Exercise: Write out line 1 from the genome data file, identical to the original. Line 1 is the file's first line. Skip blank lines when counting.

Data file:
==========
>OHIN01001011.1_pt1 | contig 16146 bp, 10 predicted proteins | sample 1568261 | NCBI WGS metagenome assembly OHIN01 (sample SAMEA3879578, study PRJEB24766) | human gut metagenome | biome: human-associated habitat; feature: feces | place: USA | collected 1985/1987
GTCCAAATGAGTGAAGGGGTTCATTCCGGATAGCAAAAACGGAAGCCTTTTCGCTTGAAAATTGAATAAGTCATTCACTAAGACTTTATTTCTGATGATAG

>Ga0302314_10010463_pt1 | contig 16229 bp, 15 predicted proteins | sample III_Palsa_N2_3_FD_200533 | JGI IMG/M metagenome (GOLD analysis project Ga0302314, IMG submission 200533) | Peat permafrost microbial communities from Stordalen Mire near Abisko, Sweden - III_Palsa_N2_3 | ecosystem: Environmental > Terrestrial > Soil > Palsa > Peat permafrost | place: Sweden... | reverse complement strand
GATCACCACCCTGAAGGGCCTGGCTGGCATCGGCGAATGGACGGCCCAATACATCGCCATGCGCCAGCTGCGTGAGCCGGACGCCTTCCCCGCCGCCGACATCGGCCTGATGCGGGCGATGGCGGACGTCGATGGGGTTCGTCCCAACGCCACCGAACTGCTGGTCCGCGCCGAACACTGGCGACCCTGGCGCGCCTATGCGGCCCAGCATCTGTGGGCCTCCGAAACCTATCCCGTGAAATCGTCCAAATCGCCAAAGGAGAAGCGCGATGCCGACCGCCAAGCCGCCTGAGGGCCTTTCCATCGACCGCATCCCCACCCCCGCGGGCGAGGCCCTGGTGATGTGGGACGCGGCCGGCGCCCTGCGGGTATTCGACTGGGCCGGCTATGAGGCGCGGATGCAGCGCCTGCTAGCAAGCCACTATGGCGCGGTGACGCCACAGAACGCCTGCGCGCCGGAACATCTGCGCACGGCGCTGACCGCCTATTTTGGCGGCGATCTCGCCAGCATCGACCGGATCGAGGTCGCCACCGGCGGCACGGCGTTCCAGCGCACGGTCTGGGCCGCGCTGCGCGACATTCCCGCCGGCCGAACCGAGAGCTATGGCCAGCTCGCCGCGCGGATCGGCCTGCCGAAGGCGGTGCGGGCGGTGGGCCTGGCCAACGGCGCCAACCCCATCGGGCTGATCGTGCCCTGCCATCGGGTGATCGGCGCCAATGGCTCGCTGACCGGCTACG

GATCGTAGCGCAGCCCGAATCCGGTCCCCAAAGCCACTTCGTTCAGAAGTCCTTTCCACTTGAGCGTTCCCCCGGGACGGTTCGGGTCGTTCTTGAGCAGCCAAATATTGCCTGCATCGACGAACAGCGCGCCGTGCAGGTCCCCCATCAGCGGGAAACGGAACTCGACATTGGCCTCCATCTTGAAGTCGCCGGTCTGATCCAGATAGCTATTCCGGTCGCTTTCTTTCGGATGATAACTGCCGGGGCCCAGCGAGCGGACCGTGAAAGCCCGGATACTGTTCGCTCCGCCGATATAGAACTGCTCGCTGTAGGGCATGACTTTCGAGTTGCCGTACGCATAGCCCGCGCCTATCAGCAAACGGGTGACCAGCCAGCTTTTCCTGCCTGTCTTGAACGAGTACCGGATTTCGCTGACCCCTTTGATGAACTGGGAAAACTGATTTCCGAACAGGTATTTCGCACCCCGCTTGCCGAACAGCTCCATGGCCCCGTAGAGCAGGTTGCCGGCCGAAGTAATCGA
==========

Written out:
>OHIN01001011.1_pt1 | contig 16146 bp, 10 predicted proteins | sample 1568261 | NCBI WGS metagenome assembly OHIN01 (sample SAMEA3879578, study PRJEB24766) | human gut metagenome | biome: human-associated habitat; feature: feces | place: USA | collected 1985/1987